John Lydon has responded to the verdict delivered in his law suit against the other members of The Sex Pistols.
Danny Boyle's incoming series Pistol ruffled his feathers, with the film maker basing the script on Guitarist Steve Jones' 2016 memoir Lonely Boy: Tales From a Sex Pistol.
John Lydon attempted to block the Sex Pistols' music from appearing in the series, but in a recent court hearing this was dismissed.
The judge cited a 1998 agreement that committed the punk legends to majority rule - meaning that the rest of the band could overrule his wishes.
In a statement, John Lydon has spoken out on the ruling. A post on his official website reads: “Understandably, John, as the creative force of the Sex Pistols wanted to know how he was going to be portrayed and his musical works were going to be used to lend credibility to the series. Despite asking for details of the script or screenplay, John still does not know these details.”
“John Lydon did not ask for the recent proceedings. He was asked to allow the Sex Pistols works to be used without any prior consultation or involvement in the project. He took a stand on principle for what he sees as the integrity of the Sex Pistols legacy and fought for what he believed and continues to believe was right.”
“For more than 23 years the Sex Pistols have operated on the basis of unanimous decision making. The Disney production is the first time that the unanimous approach has been ignored.”
“It is disappointing that a High Court judge has decided that John Lydon is bound by an undated agreement signed in 1998, which imposes on the Sex Pistols a majority rule arrangement in place of the unanimous decision making process that has been followed for 23 years. Looking forward, there is great uncertainty about what the majority rule approach might do to water down and distort the true history and legacy of the Sex Pistols. Time will tell.”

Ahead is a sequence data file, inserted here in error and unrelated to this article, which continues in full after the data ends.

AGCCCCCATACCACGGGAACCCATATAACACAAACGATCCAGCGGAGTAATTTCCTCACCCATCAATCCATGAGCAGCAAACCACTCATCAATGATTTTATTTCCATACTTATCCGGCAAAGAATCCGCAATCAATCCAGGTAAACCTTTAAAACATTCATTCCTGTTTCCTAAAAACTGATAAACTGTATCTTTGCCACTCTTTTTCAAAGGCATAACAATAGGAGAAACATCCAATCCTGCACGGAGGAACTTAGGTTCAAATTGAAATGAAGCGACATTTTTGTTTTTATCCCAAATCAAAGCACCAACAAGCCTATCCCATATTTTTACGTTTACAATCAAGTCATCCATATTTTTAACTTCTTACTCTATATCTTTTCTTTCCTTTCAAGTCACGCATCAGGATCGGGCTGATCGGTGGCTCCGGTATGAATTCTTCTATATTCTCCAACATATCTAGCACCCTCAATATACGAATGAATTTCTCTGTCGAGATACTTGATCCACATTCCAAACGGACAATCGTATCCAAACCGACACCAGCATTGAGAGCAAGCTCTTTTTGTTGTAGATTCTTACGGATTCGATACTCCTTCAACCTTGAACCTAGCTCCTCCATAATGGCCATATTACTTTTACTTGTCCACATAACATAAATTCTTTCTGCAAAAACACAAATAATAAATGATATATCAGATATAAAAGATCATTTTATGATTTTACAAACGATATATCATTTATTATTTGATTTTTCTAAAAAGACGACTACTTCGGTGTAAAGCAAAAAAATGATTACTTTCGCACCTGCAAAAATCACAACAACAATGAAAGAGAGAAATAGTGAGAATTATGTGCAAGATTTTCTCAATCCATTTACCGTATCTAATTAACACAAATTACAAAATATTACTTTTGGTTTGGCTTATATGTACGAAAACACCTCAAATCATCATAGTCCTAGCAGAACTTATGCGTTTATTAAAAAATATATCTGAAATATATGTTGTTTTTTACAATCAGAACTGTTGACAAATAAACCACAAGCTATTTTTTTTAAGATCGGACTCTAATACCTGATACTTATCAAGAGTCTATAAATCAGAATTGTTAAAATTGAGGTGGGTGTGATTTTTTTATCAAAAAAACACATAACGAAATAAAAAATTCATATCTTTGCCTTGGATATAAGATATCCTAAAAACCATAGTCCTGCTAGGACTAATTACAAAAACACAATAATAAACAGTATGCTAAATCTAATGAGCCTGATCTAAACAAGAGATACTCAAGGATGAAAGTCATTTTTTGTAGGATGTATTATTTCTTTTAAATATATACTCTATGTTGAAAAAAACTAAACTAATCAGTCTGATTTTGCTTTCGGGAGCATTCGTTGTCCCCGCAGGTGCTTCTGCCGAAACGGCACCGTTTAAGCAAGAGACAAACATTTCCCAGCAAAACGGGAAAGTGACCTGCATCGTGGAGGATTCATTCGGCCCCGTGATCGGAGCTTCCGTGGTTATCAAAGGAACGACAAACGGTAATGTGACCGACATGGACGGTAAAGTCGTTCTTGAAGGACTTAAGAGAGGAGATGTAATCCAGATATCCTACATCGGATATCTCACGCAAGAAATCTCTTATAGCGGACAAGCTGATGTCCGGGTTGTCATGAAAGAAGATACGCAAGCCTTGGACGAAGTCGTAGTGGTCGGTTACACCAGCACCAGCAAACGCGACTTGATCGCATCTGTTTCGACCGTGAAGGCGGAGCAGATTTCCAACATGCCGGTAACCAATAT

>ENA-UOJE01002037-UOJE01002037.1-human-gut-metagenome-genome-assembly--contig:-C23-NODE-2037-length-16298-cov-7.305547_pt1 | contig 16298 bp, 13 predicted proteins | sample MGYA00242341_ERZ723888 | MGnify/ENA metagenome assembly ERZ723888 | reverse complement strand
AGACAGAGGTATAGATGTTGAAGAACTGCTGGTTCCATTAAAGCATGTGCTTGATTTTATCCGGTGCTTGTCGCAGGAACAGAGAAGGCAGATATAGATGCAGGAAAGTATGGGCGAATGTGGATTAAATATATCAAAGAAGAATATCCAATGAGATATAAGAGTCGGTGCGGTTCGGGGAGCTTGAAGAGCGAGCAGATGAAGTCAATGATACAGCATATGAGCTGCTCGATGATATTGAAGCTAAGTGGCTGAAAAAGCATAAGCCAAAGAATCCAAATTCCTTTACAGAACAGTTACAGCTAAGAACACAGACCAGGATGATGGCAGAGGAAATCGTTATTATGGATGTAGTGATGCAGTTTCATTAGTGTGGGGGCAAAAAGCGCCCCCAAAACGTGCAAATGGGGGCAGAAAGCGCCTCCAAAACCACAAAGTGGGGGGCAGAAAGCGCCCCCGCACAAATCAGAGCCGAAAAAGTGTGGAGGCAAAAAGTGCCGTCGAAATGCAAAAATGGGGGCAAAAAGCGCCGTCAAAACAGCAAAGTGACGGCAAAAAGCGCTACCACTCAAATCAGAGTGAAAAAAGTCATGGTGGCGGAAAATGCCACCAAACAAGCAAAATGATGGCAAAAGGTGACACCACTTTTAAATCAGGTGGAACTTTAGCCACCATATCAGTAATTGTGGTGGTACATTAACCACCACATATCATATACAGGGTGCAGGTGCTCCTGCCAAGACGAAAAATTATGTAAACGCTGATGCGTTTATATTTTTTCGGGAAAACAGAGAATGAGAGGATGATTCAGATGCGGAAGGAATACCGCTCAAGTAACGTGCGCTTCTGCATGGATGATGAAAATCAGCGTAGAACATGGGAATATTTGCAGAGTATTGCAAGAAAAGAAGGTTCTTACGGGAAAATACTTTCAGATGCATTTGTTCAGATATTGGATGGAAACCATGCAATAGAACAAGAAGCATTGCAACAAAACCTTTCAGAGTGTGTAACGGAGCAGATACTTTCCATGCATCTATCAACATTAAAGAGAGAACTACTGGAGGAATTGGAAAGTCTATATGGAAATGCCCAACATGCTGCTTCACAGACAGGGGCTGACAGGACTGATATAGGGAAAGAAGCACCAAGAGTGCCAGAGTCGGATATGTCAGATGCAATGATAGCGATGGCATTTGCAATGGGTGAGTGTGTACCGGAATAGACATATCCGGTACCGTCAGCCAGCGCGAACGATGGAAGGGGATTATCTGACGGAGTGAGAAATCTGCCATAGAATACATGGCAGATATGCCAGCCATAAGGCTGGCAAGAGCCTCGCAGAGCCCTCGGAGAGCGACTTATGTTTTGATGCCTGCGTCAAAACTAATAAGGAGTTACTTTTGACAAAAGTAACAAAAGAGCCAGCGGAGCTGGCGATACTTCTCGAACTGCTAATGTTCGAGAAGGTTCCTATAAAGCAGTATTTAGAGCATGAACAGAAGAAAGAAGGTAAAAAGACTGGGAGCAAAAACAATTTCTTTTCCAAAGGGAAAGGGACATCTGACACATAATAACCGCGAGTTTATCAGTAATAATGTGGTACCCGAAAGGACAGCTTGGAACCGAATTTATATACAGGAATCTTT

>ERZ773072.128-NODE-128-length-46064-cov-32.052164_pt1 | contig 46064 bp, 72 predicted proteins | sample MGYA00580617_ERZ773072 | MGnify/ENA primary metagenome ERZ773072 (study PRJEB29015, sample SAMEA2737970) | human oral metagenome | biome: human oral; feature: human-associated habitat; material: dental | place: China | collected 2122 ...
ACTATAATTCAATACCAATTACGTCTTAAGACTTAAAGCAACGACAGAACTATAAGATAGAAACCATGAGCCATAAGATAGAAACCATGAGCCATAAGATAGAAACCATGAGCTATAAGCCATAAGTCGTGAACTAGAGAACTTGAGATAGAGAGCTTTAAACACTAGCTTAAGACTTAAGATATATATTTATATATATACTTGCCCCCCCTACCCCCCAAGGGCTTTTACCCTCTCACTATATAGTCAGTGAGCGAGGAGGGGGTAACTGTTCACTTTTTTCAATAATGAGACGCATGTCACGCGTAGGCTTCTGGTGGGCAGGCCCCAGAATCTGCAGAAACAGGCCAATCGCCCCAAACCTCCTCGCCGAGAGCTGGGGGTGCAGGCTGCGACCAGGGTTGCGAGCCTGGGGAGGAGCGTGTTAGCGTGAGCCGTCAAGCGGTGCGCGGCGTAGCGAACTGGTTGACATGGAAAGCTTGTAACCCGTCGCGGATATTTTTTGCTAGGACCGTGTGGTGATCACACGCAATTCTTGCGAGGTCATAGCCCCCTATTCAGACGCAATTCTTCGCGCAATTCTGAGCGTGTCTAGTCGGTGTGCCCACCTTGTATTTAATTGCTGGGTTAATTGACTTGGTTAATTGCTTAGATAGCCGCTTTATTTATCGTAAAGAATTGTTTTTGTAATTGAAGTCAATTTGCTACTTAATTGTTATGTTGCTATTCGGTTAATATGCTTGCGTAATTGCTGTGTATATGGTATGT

“Whatever Disney does, it is doing it without John’s involvement or creative approval. John is powerless to prevent any distortion of the true history of the Sex Pistols and whatever results will be at the wish of the majority only.”
In a personal statement, John Lydon labelled the decision "destructive" to the future of the Sex Pistols, and said it would have a "negative" impact on the band.
He writes: “I am the lead singer and songwriter, front man, image, the lot, you name it. I put it there. How is that not relevant? It is dumbfounding to me. It is so destructive to what the band is and so I fear that the whole project might be extremely negative.”
“How can anyone think that this can proceed without consulting me and deal with my personal life in this, and my issues in this, without any meaningful contact with me before the project is announced to the world. I don’t think there are even words that I can put forward to explain quite how disingenuous this is. As I said in the lyrics of The Order of Death, This is what you want, this is what you get…”
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